The Sour Gas Eating Kashagan Oil Profits

Others rejected this explanation, saying the pipes are designed for just such exposure.

Doubt was also thrown on whether the welds could be the trouble. Unlike the reservoir itself, which is at very high pressure, the gas that comes off the crude as it reaches the surface is carried at low pressure to the processing plant.

Whatever the cause, a shutdown for a leak just two weeks after startup on Sept. 11 was followed by a second leak and interruption in October, backing the view expressed by the head of one project partner Total this week when he said: "It's more than just repairing pipes."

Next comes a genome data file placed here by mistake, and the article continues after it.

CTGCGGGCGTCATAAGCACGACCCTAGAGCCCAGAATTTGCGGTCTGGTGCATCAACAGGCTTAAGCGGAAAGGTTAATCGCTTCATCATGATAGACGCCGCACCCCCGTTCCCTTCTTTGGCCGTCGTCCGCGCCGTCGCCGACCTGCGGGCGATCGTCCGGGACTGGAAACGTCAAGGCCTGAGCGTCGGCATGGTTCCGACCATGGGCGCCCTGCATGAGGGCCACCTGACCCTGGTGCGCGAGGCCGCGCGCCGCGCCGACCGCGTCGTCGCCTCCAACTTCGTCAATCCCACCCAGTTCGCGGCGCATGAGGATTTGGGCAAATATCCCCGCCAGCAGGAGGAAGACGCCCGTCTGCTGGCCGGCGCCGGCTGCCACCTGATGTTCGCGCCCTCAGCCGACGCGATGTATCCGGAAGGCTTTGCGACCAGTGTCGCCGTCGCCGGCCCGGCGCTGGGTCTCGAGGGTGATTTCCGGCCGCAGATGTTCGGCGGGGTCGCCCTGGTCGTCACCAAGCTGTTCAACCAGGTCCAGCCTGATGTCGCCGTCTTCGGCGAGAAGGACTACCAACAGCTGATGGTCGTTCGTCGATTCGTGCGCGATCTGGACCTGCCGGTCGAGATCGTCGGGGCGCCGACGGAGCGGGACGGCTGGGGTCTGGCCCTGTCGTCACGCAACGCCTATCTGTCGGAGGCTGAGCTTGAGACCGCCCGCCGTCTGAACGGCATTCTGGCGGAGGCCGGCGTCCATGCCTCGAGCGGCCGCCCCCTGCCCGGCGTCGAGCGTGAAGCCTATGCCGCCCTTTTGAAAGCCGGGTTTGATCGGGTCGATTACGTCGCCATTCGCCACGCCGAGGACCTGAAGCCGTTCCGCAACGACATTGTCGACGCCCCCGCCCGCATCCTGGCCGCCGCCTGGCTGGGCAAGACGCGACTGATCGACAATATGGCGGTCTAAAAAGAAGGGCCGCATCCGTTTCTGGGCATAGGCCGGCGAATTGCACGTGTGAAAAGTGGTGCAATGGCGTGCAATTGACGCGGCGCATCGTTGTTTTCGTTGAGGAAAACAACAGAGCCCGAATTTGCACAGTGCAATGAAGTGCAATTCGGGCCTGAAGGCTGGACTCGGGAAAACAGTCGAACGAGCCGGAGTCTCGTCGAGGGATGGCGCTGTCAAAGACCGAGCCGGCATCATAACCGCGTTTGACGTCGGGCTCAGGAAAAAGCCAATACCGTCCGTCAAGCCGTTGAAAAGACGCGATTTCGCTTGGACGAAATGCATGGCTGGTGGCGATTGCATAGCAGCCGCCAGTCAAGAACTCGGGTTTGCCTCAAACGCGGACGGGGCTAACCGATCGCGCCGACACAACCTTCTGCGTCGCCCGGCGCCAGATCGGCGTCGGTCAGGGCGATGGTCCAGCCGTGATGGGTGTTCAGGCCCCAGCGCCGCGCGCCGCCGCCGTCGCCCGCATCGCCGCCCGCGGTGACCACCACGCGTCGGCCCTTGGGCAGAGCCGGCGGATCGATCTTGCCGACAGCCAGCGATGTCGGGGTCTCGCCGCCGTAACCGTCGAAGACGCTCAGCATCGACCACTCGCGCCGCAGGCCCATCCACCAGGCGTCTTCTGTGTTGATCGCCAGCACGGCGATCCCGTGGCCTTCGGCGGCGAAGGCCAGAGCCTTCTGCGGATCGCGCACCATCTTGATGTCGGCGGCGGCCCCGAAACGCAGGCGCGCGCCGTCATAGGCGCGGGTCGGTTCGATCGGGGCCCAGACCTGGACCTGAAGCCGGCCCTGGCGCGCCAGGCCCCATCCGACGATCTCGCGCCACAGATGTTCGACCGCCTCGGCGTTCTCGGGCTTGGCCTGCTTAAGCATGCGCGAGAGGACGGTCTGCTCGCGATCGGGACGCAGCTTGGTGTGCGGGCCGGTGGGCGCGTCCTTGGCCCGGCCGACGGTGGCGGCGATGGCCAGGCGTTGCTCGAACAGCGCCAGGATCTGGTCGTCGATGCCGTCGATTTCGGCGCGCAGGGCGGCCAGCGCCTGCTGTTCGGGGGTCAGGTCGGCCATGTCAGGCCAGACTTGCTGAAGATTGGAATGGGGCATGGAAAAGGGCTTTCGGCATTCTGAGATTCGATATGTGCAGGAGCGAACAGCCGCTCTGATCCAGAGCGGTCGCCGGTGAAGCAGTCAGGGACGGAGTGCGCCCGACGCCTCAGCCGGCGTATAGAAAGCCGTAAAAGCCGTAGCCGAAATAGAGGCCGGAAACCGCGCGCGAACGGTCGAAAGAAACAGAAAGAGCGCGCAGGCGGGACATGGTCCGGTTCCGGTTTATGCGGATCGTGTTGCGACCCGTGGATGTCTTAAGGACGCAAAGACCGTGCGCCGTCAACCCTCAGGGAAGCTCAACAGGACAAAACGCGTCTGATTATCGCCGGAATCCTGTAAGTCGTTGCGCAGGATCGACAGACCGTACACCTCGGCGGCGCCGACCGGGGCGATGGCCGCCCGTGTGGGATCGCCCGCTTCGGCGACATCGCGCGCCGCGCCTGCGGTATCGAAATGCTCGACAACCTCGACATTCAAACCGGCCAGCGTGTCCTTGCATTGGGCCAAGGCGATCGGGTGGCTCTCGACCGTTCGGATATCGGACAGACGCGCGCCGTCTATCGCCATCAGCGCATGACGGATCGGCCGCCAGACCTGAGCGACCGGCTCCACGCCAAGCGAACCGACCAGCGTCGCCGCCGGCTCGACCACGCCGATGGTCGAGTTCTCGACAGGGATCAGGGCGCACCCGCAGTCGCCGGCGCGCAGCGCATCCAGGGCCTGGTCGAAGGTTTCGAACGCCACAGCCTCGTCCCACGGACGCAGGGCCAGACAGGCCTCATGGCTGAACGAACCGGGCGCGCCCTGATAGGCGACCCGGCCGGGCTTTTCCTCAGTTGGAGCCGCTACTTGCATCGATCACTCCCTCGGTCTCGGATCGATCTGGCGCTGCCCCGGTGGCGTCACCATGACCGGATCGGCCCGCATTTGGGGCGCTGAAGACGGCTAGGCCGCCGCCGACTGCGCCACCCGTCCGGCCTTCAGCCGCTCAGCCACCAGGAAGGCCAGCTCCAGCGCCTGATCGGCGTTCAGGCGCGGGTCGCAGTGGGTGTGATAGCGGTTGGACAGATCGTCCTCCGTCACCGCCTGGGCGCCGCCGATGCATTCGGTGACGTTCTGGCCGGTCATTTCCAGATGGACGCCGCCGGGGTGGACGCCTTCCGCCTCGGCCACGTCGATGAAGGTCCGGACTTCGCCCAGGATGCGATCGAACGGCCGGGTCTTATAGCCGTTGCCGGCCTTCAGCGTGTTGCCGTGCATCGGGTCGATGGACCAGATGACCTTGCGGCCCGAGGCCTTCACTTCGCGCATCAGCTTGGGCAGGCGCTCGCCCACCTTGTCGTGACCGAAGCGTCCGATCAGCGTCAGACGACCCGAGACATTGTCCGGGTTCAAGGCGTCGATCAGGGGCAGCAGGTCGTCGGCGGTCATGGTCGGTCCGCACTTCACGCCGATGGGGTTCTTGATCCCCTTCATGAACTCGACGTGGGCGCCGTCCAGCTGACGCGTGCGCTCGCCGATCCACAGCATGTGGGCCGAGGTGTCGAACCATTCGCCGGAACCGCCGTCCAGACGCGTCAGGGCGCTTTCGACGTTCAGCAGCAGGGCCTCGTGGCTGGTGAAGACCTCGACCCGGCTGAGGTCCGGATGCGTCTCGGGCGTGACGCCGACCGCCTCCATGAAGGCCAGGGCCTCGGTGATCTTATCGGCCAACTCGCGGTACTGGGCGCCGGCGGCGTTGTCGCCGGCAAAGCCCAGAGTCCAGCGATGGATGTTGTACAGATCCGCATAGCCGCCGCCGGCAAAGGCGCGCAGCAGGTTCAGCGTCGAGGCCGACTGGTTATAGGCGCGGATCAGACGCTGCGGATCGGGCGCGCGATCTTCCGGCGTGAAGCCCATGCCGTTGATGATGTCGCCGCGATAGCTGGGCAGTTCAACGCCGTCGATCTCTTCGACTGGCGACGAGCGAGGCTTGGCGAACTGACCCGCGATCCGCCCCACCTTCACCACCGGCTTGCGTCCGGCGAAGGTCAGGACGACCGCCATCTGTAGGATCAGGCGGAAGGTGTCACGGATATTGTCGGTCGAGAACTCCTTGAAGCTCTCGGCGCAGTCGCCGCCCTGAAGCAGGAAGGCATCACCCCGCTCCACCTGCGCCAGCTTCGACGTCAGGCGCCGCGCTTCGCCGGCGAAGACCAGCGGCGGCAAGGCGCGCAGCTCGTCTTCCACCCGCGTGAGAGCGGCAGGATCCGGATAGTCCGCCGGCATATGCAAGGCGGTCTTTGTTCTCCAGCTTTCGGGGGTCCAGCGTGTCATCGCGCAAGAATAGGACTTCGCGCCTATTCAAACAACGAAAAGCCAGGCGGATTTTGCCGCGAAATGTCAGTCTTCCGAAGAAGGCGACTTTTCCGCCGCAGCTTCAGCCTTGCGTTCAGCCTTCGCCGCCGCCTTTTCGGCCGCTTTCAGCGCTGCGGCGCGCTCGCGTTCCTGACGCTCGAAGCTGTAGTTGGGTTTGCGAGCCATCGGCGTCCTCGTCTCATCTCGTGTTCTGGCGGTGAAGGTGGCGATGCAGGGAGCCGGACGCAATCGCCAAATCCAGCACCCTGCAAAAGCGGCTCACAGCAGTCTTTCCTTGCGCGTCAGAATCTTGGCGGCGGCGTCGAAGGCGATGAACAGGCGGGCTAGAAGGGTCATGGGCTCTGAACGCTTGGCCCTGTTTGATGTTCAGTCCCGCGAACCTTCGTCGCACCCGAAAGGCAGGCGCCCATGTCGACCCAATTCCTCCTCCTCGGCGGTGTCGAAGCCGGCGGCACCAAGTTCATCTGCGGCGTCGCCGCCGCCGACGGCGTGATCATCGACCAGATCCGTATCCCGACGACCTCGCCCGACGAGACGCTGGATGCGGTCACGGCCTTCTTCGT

Corrosion expert Liane Smith said one immediate reaction would be to blame the welds, "but when you get two leaks in two different places as appears to be the case at Kashagan it means there's almost definitely a bigger, more fundamental problem".

Smith, who is managing director of oil services company Wood Group's asset integrity division Wood Group Intetech, also said that from what she knows of the project, it used the right specifications for the job.

"Every corrosion engineer would have looked at that design and, hand on heart, have said it should be fine," she said.

Nippon Steel & Sumitomo Metal Corp, said it was a supplier of pipe to Kashagan but would not comment further. It was not clear whether there were other suppliers, or whether the Japanese group supplied the pipe sections where the leaks occurred.


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